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Is an ESOP the right exit strategy for you?

By Patrick Schmidt, Value Consulting Group

In the next two decades, it is likely that a large number of the estimated 12 million privately-held businesses in the United States will change hands, driven in large part by the exit of baby boomer owners. While many of these businesses may pass to the next generation, a large portion of them will be sold — many of them to an Employee Stock Ownership Plan, or ESOP. How do you know if an ESOP is a good option for your company?
An ESOP is a retirement plan that invests primarily — generally more than 50% — in the stock of the employer. It is a qualified, defined employee benefit plan that is governed by a trustee for the exclusive benefit of its participants. Because it is a qualified plan, it comes under the direction of the IRS and the U.S. Department of Labor. And though ESOPs can be relatively complex, they are often an excellent succession tool for a seller that can provide significant tax and intangible benefits. Some of these benefits include:
  • Sale structure flexibility. In a typical sale transaction, an owner will sell the entire company, either by selling assets or 100% of the stock. However, when selling to an ESOP, the seller can either sell 100% of the stock or a partial interest. This option gives the owner the opportunity to sell his or her stock over time while maintaining control of the business. 
  • Tax benefits. If the ESOP is purchasing stock from a regular C Corporation, the selling shareholders can use a 1042 rollover, named as such as it comes from Section 1042 of the Internal Revenue Code. This code section allows the selling shareholders to defer the gain on the sale of the stock, assuming that the ESOP purchases at least 30% of the stock by rolling the proceeds into other approved investments known as qualified replacement property (QRP).  These investments generally are limited to U.S. corporation stocks and bonds.
Another tax benefit of ESOPs is that the company’s payments to an ESOP are tax deductible. If an ESOP transaction is funded with debt, both the interest and principal payments are deductible for tax purposes. Typically, when a company borrows money, only the interest portion of the payment is deductible, therefore providing a significant tax savings.
If the company is structured as an S Corporation, the savings can be quite significant. An S Corporation does not pay taxes directly. Instead, any earnings of the company are passed through on a pro rata basis to the company’s shareholders, who in turn report the earnings on their individual tax returns. Because an ESOP is a tax-exempt trust, it does not pay any taxes on the earnings and distributions allocated to the ESOP’s shares. Instead, the ESOP can keep its portion of any distributions made for tax purpose and use them to service the ESOP debt or make repurchases of participant shares as needed. If the ESOP owns 100% of the S Corporation shares, the company and its sole shareholder pay no tax, giving the ESOP a significant advantage over its non-ESOP competitors, as it can use its enhanced cash flow in myriad ways, including making acquisitions and funding capital expenditures.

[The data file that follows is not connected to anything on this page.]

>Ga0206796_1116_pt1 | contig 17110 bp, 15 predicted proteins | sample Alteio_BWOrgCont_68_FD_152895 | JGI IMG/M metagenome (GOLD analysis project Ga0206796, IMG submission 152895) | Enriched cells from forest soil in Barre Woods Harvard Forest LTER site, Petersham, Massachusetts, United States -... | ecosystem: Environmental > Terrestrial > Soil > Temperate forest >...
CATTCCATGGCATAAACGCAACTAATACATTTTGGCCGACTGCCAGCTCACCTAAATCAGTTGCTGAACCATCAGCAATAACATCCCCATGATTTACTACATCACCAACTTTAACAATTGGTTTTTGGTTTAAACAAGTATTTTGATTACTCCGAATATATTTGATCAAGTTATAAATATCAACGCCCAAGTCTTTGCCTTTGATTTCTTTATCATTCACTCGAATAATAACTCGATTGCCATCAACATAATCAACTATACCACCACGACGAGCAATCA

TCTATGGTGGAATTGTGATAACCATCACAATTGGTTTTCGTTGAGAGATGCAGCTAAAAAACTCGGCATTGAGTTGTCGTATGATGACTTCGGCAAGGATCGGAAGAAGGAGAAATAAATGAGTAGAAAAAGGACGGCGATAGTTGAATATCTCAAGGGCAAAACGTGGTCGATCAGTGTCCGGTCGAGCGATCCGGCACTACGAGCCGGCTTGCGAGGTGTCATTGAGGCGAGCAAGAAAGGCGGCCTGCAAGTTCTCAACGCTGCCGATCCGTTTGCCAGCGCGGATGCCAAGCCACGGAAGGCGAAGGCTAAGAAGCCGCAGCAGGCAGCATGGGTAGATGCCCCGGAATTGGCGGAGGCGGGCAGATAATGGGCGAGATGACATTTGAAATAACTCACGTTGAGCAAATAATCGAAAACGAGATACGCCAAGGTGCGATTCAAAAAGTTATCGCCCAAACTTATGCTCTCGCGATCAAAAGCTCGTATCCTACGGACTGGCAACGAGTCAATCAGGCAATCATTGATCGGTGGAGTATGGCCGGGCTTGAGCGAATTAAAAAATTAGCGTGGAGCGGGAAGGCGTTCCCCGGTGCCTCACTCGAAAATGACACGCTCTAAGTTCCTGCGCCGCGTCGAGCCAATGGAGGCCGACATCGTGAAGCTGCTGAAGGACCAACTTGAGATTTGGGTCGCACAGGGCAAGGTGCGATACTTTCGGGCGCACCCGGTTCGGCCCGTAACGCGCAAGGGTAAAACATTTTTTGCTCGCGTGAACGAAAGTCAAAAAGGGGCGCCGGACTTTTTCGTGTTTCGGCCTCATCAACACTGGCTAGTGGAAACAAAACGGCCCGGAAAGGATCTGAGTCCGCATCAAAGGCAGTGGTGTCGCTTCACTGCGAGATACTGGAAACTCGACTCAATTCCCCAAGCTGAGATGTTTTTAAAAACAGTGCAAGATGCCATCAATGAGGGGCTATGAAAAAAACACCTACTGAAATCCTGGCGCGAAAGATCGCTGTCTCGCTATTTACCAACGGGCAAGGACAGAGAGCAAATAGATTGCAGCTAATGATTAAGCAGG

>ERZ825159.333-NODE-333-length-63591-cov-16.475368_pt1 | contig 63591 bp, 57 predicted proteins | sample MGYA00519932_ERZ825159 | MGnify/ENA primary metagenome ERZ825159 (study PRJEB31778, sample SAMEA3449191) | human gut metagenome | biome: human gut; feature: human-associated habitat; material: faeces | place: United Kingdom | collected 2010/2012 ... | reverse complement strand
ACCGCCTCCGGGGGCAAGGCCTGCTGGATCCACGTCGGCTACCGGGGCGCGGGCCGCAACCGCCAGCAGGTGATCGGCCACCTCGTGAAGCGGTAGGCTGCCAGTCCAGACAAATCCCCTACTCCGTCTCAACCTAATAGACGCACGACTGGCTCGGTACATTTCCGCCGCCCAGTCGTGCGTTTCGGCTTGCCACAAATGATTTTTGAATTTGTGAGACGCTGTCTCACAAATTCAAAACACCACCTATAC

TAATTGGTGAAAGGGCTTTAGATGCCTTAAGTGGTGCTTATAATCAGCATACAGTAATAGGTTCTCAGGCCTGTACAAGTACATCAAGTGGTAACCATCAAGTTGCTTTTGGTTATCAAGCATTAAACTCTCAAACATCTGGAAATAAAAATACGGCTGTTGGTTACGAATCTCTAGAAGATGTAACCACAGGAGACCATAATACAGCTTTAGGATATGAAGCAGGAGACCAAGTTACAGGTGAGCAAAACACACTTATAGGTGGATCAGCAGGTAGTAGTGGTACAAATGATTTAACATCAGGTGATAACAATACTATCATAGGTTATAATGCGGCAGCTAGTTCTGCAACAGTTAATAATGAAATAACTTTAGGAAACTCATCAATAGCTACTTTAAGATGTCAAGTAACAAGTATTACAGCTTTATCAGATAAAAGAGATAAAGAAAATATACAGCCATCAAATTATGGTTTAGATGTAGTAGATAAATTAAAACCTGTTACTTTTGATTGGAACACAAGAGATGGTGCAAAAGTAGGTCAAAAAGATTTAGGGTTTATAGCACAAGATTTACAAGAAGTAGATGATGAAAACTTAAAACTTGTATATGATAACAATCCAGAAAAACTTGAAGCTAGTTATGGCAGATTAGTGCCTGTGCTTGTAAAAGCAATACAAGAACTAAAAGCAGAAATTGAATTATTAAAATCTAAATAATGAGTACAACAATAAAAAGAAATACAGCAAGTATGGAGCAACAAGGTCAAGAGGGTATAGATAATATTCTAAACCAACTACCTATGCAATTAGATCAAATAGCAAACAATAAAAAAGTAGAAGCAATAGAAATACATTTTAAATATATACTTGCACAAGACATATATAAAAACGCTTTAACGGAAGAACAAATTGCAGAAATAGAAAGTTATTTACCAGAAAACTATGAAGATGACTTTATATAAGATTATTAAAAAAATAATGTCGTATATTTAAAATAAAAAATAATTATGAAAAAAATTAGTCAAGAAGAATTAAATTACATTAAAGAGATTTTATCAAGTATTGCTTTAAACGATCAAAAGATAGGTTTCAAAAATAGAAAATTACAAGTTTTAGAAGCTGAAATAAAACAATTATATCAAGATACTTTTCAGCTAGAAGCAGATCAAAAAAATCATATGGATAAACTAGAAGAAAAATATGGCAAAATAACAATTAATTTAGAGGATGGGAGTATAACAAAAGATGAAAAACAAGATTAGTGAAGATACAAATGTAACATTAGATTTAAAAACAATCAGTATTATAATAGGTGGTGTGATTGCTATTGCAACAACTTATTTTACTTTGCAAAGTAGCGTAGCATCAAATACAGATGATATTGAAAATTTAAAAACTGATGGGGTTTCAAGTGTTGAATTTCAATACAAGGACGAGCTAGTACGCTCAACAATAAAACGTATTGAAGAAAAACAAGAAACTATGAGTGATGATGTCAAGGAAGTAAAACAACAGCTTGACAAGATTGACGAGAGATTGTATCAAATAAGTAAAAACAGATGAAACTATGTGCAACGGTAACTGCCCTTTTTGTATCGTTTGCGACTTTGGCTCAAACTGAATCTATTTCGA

• Employee benefits. The employees of ESOP companies can benefit in many ways. In addition to receiving a retirement benefit at no cost to the employee, research by the National Center for Employee Ownership (NCEO) and others has shown that ESOP companies are more profitable, have better morale and lower turnover. As an example, employee owners are one-quarter to one-third less likely to lose their jobs compared to nonemployee owners. ESOP participants as employee owners have a vested interest in the performance of the company and are, thereby, incented to make the company better.
  • Community benefits. A sale to an ESOP — as opposed to an outside buyer — will likely keep the business and its jobs from moving out of the community that it serves.
ESOPs are well-suited for established companies that have shown consistent and predictable profits and are growing. An ESOP may not be a good option for a company that does not have these characteristics.
While the benefits of ESOPs are significant, there are some disadvantages as well. Because ESOPs are governed by federal agencies and regulations, establishing and maintaining an ESOP can be complicated. But these complications can be navigated with a team of experienced advisers, both legal and financial. Of course, good advice and counsel comes at a cost, but these costs may be comparable or lower than transaction costs in a typical business sale. There are ongoing costs to an ESOP as well, including annual fees for valuation, trustee fees — if trustee services are provided by an outside trustee — and administrative costs.
Another factor to consider is that the maximum price that an ESOP can pay is fair market value, which might be lower than what a strategic or synergistic buyer may be willing to pay. 
If you or someone you know thinks an ESOP might be a good exit strategy, a good next step would be to speak to someone knowledgeable in ESOP transactions, and the MNCEO ( would be a great place to start.
Patrick Schmidt is the president and the lead of business valuations services at Value Consulting Group. You may reach him at or 612-436-0559.
The Minnesota Center for Employee Ownership serves as a free unbiased source for education and resources around all forms of employee ownership. With 52,000 business owners over the age of 55 in Minnesota exiting their business in the next 3–5 years, there is a crisis looming. What will happen to their legacy, employees, community?  Business owners will look to their advisers on how best to exit. Contact us for more information on how we can be a resource for you at or Sue Crockett, executive director at